Anarchism : Anarchist and Anti-Authoritarianism -- 1910 ~ (409 Words / 2,679 Characters)
All the societies of the vanguard — Social Democrats, revolutionaries of all shades, various communists — say that the individual is a “product of his environment.” It would be more exact to say that individuals are products of their environment, adding that the individual person, more especially, is the end of an ancestral line, which traces its origin back into animal darkness, holding this fact accountable for certain individuals in whom essentially predominate the characteristics of temperament and disposition of a particular ancestry. All societies — religious, lay, collectivist revolutionaries or not — say that the individual is a composite, therefore a dependent upon his environment. The anarchist individualists wish to make the individual person an independent, therefore a decomposite of his environment. The societies see in the individual a stone of the structure, a member of the body. The anarchists aim to make each individual person... (From : TheAnarchistLibrary.org.)

Anarchism : Anarchist and Anti-Authoritarianism -- 1935 ~ (1,232 Words / 7,519 Characters)
We know that the State can perpetuate everything it wants to, because it has behind itself the armed force. The Soviet-state doesn’t in the least differentiate itself in this respect from the Fascist one, or from any other powerful dictatorial State. The differentiation lies only in the interests that they represent. Any kind of forceful dictatorship, any sort of a stringent built-up State can , when it wants to, attain the same results as Fascism and Bolshevism. It only needs to have sufficient power in its hands and create an appropriate atmosphere, in order to be enabled to suppress oppositional interests and strangle the protests of those who disagree with it. In the development-history of human beings since the world war, there has taken place a great change, a complete upturn. Four years, four terrible continuous years the rulers had no consideration, have not at all had any consideration with the social unity — the individual. They didn’t se... (From : TheAnarchistLibrary.org.)

Anarchism : Anarchist and Anti-Authoritarianism -- 1911 ~ (3,260 Words / 20,401 Characters)
When we consider the thief as such we can’t say that we find him less human than other classes of society. The members of the great criminal gangs have mutual relations that are strongly marked with communism. If they represent a survival from a prior age, we can also consider them as the precursors of a better age in the future. In all cities they know where to address themselves so they’ll be received and hidden. Up to a certain point they show themselves to be generous and prodigal towards those of their milieu. If they consider the rich as their natural enemies, as a legitimate prey — a point of view quite difficult to contradict — a large number of them are animated by the spirit of Robin Hood; when it comes to the poor many thieves show themselves to have a good heart. (Edward Carpenter: Civilization, its Cause and Cure.) I am not an enthusiast of illegalism. I am an alegal... (From : TheAnarchistLibrary.org.)

Anarchism : Anarchist and Anti-Authoritarianism -- 1915 ~ (319 Words / 2,065 Characters)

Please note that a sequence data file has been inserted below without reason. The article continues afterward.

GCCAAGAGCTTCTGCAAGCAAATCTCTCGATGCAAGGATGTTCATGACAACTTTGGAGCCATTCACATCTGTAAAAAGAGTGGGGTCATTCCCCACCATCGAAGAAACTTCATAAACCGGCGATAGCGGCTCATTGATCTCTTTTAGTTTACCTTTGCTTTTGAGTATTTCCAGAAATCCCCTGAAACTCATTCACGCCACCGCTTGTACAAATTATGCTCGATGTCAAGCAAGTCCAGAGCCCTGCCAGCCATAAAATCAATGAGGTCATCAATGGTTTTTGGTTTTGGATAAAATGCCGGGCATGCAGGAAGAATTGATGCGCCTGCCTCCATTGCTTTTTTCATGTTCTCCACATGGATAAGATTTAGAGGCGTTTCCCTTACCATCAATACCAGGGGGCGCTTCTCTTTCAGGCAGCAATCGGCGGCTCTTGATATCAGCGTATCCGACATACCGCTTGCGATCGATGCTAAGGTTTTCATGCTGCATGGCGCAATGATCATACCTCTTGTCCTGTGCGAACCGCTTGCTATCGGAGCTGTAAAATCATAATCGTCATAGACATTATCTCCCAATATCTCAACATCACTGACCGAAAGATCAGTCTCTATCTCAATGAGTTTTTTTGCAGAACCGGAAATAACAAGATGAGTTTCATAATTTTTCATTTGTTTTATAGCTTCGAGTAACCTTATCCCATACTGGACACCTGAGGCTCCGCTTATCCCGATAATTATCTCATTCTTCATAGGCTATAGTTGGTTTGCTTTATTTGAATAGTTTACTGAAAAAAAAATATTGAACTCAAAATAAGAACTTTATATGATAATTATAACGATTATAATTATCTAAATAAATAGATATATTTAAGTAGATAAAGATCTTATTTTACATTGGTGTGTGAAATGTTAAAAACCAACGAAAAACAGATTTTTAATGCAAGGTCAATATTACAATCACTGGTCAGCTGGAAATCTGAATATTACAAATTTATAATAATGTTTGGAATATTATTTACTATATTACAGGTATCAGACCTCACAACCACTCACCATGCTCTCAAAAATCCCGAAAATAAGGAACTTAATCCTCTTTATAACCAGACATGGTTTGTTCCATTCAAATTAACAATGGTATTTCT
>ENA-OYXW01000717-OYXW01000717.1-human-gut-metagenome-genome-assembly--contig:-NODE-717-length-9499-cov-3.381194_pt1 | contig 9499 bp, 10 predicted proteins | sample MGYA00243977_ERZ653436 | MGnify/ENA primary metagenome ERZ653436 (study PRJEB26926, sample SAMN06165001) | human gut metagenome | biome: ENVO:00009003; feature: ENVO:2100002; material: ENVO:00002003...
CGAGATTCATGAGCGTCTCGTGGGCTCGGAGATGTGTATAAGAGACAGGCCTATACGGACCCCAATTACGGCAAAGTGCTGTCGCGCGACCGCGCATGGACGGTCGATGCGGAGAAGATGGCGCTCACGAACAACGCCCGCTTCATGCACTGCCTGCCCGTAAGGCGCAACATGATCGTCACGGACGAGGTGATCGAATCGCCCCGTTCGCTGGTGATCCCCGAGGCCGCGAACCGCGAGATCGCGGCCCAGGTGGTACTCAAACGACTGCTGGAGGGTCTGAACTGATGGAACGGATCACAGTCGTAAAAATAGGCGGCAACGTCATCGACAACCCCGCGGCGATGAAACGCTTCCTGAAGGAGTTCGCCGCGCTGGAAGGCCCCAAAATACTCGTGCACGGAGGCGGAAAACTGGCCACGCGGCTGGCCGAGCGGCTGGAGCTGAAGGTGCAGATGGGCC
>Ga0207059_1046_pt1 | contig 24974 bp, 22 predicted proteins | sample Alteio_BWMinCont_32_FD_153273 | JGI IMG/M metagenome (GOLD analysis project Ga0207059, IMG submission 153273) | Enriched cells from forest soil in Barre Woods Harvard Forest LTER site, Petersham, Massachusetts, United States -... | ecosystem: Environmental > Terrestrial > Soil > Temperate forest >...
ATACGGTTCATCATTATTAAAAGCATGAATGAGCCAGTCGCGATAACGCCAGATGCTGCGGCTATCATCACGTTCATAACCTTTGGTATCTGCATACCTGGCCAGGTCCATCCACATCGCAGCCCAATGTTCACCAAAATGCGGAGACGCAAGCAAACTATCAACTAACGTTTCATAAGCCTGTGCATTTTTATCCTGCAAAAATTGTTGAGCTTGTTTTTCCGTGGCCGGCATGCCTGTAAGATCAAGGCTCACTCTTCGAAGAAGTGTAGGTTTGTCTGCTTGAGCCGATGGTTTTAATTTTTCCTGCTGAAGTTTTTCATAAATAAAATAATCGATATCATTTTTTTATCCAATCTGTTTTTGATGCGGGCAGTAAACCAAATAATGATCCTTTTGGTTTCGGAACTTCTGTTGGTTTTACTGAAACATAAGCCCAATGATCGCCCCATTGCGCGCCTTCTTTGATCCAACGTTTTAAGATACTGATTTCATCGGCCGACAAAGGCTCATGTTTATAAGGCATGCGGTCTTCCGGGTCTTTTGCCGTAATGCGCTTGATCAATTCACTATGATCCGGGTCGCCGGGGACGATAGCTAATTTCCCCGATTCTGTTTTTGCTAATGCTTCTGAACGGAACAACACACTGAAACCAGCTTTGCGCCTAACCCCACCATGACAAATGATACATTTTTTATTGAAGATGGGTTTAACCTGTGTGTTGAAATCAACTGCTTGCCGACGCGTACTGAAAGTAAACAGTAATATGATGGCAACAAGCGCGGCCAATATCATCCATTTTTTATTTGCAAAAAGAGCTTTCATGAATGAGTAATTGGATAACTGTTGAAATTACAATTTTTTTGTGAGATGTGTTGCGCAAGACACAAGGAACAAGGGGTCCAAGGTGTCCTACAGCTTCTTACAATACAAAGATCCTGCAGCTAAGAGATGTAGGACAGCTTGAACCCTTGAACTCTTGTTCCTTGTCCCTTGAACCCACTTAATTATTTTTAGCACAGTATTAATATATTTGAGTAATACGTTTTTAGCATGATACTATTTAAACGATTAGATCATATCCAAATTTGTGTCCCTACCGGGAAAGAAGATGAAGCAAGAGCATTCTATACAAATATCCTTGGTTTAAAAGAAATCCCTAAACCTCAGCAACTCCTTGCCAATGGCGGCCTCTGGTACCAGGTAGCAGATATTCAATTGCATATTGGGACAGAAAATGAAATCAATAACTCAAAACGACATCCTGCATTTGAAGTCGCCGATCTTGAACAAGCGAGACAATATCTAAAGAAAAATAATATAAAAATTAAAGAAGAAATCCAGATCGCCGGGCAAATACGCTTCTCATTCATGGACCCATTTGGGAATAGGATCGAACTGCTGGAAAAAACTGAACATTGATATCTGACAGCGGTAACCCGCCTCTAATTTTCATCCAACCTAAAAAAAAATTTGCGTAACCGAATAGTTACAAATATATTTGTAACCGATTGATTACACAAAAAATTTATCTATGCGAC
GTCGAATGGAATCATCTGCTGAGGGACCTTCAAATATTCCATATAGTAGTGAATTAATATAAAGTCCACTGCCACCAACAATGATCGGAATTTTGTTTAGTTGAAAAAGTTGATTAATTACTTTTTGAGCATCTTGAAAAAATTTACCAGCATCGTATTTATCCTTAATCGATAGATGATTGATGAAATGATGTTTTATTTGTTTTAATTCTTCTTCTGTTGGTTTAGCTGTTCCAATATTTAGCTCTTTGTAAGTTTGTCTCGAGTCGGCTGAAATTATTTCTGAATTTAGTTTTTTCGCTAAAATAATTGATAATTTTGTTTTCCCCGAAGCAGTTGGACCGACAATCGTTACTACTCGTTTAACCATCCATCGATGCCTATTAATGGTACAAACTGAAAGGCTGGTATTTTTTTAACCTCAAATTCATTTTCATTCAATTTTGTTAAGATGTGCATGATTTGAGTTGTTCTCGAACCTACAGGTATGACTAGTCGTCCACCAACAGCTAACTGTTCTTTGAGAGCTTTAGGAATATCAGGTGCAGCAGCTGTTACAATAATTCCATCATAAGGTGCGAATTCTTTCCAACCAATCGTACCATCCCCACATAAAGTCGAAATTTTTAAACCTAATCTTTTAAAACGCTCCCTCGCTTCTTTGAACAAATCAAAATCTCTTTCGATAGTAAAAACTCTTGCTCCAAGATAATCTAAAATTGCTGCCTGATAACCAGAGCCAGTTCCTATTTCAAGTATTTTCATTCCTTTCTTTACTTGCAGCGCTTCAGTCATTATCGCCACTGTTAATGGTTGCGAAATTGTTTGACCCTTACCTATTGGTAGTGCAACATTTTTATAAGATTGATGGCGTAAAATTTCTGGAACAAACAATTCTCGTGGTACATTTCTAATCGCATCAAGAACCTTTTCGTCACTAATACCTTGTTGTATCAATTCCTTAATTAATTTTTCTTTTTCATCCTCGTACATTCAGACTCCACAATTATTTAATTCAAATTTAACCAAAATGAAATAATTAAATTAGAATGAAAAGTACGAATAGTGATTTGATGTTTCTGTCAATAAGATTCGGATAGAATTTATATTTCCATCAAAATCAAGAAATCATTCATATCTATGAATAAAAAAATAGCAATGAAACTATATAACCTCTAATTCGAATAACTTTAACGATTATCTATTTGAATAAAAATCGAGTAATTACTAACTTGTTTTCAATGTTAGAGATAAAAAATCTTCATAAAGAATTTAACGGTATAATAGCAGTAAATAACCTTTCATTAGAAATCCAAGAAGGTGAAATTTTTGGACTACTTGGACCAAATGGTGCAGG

Orleans, France, November 8th. Dear Comrade: I read in The Spur your few lines to Guy Aldred. A large number of our comrades, especially the Individualist Anarchists, have withstood the jingo contagion. Others have enlisted as volunteers, it is true, but they are a small minority. On the other hand, I am literally terrified by the ideas revealed by the communists and the syndicalists. As an Individualist Anarchist, I am against war, ever and forever. First of all, because, in a country at war, what few liberties an individual possessed are taken from him. Everything under the arbitary control of the military administration; every plan of meeting, all literature, every newspaper, must pass the military censor. You no longer belong to yourself, neither your person nor your property. Not only this, but Nationalism and Clericalism develop into frightful proportions. Under the pretext of “unity,” t... (From : TheAnarchistLibrary.org.)

Anarchism : Anarchist and Anti-Authoritarianism -- 1911 ~ (1,791 Words / 11,465 Characters)
I To be an anarchist is to deny authority and reject its economic corollary: exploitation — and that in all the domains where human activity is exerted. The anarchist wishes to live without gods or masters; without patrons or directors; a-legal, without laws as without prejudices; amoral, without obligations as without collective morals. He wants to live freely, to live his own idea of life. In his interior conscience, he is always asocial, a refractory, an outsider, marginal, an exception, a misfit. And obliged as he is to live in a society the constitution of which is repugnant to his temperament, it is in a foreign land that he is camped. If he grants to his environment unavoidable concessions — always with the intention of taking them back — in order to avoid risking or sacrificing his life foolishly or uselessly, it is because he considers them as weapons of personal defense in the struggle for existence. The anarchist wishes to live his life,... (From : TheAnarchistLibrary.org.)

Anarchism : Anarchist and Anti-Authoritarianism -- 1916 ~ (1,649 Words / 10,662 Characters)